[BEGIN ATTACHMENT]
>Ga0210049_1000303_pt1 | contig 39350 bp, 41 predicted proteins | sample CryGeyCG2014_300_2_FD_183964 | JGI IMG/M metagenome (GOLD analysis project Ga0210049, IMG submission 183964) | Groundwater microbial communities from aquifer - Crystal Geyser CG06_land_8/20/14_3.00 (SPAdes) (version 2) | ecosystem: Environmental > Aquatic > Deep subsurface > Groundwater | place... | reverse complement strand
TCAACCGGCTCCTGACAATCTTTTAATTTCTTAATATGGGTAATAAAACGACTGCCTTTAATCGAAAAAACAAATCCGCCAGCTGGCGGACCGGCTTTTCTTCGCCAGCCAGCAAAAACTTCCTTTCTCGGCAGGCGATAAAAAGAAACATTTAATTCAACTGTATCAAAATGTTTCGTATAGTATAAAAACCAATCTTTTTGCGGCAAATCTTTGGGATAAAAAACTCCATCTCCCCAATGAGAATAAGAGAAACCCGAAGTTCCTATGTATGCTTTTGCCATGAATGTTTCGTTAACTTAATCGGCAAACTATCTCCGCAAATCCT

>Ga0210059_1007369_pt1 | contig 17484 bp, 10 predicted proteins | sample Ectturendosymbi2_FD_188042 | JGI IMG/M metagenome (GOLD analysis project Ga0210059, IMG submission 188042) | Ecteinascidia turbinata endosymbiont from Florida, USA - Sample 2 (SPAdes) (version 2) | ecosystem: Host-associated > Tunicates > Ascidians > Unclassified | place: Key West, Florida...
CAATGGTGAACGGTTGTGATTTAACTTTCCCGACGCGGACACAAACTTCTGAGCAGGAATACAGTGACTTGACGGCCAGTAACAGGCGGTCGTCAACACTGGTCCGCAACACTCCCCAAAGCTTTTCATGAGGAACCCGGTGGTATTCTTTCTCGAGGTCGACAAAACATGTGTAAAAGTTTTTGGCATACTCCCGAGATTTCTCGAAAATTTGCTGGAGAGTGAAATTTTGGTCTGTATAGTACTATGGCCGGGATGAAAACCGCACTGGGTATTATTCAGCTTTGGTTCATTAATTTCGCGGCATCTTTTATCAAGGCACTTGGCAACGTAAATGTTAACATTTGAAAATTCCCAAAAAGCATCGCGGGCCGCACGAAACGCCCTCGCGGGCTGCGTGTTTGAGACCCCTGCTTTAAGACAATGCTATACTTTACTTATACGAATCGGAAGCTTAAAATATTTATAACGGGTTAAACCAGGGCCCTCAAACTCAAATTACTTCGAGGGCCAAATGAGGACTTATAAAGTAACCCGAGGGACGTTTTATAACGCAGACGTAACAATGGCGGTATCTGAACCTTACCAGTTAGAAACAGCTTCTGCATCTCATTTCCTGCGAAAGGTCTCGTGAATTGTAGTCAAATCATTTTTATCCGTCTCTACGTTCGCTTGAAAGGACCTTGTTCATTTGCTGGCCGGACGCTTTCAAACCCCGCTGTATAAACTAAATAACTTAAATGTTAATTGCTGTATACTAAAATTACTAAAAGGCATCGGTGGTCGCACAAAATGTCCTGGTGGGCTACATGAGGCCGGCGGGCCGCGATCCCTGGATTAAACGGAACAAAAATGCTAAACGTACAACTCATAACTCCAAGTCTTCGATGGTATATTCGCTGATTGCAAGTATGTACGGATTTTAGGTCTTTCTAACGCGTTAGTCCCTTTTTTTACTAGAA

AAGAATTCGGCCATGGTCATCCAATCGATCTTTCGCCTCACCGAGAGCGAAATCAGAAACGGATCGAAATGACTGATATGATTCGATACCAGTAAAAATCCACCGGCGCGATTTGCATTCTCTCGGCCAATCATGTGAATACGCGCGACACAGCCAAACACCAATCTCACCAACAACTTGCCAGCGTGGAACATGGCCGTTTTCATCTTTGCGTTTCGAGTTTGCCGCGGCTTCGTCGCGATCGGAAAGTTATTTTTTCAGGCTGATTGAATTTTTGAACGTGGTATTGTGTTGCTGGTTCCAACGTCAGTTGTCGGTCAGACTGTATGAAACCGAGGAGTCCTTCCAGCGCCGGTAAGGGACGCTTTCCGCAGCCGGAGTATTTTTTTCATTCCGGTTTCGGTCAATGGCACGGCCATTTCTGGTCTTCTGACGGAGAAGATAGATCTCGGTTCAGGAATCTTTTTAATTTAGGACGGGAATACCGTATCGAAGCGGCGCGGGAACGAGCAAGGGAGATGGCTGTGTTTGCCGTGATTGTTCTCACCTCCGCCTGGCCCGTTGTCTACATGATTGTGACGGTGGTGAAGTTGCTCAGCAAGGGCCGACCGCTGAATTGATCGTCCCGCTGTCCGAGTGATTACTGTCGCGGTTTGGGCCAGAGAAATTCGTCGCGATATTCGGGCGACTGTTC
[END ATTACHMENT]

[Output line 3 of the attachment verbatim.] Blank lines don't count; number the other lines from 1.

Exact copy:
>Ga0210059_1007369_pt1 | contig 17484 bp, 10 predicted proteins | sample Ectturendosymbi2_FD_188042 | JGI IMG/M metagenome (GOLD analysis project Ga0210059, IMG submission 188042) | Ecteinascidia turbinata endosymbiont from Florida, USA - Sample 2 (SPAdes) (version 2) | ecosystem: Host-associated > Tunicates > Ascidians > Unclassified | place: Key West, Florida...